By Gaige Davila
Los Fresnos, Texas, may be the last place anyone would expect to find moonshine, but it’s there, and it’s presence is becoming more known.
Jerrod Leon Henry, owner and master distiller of Rio Grande Distillery, makes Magic Valley Moonshine from his storefront on Highway 100 in between Laguna Vista and Los Fresnos proper.
He and his wife, Elizabeth, and Kathy and Larry Sallee opened the distillery after Henry’s television debut. Henry was a contestant on “Moonshiners: Master Distiller” on the Discovery Channel, a spinoff of Discovery’s “Moonshiners,” a docu-series following the lives of people making liquor in the Appalachian mountains. Henry won the competition show with his “Mezcal de Pechuga” recipe, a spirit distilled from Agave that is redistilled with fruits, grains, nuts and raw chicken or raw turkey breast hung over the still. Henry’s recipe is now being mass produced by Sugarlands Distillery, based in Gatlinburg, Tennessee.
“I already outed myself, might as well go legal,” Henry said of his decision to open Rio Grande Distillery.
Henry is from Christian County, Missouri, the Ozarks, where he learned to make moonshine after running liquor for moonshiners.
“The first real job I made any money was running liquor into dry counties,” Henry said. “Anywhere you find dry counties, you’ll find moonshiners, that’s kind of the way that goes.”
Henry left Missouri for the Gulf Coast, not giving too much detail as to why.
“Me and the judge had a talk about twenty years ago and he decided that the State of Missouri wasn’t for me no more,” he said.
Henry moved to Florida to work on fishing boats, then came to Port Isabel by way of a tuna boat in July 2000 and has been in the Rio Grande Valley since. He now lives in Los Fresnos, traveling to and from Mexico every year.
So, what is moonshine?
“Think of moonshine as raw whiskey: it’s just never been put in a barrel,” Henry explained. All Magic Valley Moonshine starts as beer, or “mash,” made from corn and malted barley, which Henry ferments for around three weeks before distilling. Henry uses a lot of malted barley in his mash, even if it’s expensive, because of the quality moonshine it produces.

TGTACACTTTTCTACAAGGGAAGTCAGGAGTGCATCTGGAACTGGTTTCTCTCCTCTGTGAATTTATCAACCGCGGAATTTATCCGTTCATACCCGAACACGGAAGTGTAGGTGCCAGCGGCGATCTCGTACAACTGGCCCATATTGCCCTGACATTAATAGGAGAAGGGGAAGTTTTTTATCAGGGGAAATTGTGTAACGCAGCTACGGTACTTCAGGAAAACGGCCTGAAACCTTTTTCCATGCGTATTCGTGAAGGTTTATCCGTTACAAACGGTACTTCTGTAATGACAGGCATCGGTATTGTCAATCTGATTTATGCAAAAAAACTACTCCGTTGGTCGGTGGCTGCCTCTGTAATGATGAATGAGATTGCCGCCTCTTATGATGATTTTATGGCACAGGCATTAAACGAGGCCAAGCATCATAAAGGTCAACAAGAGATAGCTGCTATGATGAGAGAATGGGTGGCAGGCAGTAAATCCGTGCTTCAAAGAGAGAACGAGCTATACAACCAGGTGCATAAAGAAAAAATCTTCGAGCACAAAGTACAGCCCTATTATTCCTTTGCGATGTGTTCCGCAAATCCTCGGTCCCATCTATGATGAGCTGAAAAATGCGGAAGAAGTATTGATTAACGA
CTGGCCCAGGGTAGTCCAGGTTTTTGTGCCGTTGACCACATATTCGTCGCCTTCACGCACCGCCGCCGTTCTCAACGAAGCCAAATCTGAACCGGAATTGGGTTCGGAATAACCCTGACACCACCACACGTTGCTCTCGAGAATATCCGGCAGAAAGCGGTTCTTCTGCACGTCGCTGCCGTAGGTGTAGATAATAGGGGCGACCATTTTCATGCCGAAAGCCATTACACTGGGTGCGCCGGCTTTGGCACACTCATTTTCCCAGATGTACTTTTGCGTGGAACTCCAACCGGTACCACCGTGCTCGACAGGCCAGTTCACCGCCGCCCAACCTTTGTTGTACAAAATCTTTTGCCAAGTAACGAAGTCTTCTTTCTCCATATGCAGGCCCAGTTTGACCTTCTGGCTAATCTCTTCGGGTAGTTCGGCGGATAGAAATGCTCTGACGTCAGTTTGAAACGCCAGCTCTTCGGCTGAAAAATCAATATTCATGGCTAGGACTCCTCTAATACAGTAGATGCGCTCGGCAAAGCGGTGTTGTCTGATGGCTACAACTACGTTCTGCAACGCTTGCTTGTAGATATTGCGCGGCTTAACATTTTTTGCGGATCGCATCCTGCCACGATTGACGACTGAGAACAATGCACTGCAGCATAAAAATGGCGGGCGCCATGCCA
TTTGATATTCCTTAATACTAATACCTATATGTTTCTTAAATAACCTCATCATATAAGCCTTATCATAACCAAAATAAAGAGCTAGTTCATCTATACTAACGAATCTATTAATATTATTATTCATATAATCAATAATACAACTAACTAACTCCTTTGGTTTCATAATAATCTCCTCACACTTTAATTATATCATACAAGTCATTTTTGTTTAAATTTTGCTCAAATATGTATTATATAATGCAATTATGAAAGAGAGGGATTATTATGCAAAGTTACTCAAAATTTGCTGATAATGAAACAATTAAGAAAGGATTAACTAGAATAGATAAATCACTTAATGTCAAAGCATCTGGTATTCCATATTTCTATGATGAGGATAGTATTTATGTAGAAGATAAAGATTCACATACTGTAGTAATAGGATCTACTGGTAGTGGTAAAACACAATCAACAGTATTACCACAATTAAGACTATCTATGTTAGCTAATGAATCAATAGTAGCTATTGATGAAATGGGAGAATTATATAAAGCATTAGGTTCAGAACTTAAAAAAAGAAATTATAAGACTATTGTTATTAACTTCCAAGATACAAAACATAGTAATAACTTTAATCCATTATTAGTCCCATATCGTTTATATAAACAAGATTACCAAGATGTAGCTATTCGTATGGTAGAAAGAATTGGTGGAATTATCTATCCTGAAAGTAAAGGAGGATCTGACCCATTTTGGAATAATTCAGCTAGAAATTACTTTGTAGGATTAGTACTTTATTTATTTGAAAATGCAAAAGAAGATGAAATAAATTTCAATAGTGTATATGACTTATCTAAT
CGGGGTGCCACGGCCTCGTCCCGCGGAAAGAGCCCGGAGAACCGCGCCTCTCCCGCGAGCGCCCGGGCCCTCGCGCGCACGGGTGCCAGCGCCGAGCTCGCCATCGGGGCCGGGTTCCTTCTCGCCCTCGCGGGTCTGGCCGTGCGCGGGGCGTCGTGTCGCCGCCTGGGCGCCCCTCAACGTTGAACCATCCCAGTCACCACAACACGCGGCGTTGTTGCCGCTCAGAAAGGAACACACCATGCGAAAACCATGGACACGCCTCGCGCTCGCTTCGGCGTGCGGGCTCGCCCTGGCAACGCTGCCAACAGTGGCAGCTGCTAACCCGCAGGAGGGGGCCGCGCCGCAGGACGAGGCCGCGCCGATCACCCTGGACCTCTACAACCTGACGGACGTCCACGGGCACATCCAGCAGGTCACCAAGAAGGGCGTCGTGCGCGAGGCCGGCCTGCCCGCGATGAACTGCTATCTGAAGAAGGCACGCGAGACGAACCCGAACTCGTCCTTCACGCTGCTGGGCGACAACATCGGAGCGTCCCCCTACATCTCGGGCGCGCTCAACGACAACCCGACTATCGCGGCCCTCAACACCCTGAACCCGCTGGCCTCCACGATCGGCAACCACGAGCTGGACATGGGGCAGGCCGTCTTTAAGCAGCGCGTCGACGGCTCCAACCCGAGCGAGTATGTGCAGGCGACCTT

“I would rather just make a good liquor instead of explaining why it burns like hell.”
Rio Grande Distillery’s still is made by Kevin Gordon, who makes stills for “Moonshiners,” after Henry won the competition. Above the still is a mural of legendary moonshiner Marvin “Popcorn” Sutton painted by Hector Guerra.
During the distillation, the first parts of the “run” are mostly made of methanol, which is toxic and cannot be drunk; the second part is called “heads,” made of acetone, acetylides and low alcohols; the third part, the center, is made of ethanol, which is collected as moonshine. The fourth part, the “tails,” is made of water, light alcohol, and fusel oils.
The process involves a lot of chemistry, something Henry acknowledges but gives credence to its simplicity.
“You could look at it that way, but there’s been hillbillies doing it in the woods for four hundred years,” he said.
Using the Magic Valley Moonshine as a base, Rio Grande Distillery makes an assortment of cocktails. There’s also the “mountain brandies,” flavored moonshines made with fresh fruits and raw sugar, something unique to Henry’s liquor.
“You can buy this cheap-ass moonshine from a liquor store, but it’s flavored with extracts and syrups,” Henry said. “You might well go pour your liquor over a damn snow cone.”
Henry is constantly experimenting with moonshine flavors, even making horchata and coffee flavored moonshines.
So, what is the difference between the legal liquor Henry makes in-house and the liquor he made in the Ozarks?
“Permits,” Henry laughs. “That’s it. Pay the Man.”
Henry received one of those permits just before the COVID-19 pandemic hit the U.S. He made hand sanitizer in the meantime, while bars and restaurants were closed by state and county orders, producing over 8,500 gallons in April in May last year. Soon after, though, Henry did what he intended before the pandemic: make moonshine.
“My idea was to bring a touch of Appalachia or the Ozarks here, because there’s nothing around here like it,” Henry said.
Indeed there is not. Rio Grande Distillery is the southernmost distillery in the U.S. Henry plans to start making rum and mezcal on-site this year, two more firsts for the Valley.
Despite the initial COVID-19-caused delay, Rio Grande Distillery is doing well.
“So far, it’s been good,” Henry said. “I haven’t lost money in months, we make salaries, we’ve managed to pay everybody and keep things coming in.”
“Hopefully this all lays down and people will get out more and see what we offer and go from there, right? Sky’s the limit.”
Rio Grande Distillery, located at 36168 State Hwy 100, Los Fresnos, Texas, is open from 11 a.m. to 9 p.m., Wednesday to Thursday; 11 a.m. to 10 p.m., Friday to Saturday; 12 p.m. to 5 p.m. on Sundays. They are closed Mondays and Tuesday. For more information, call (956) 408-9753.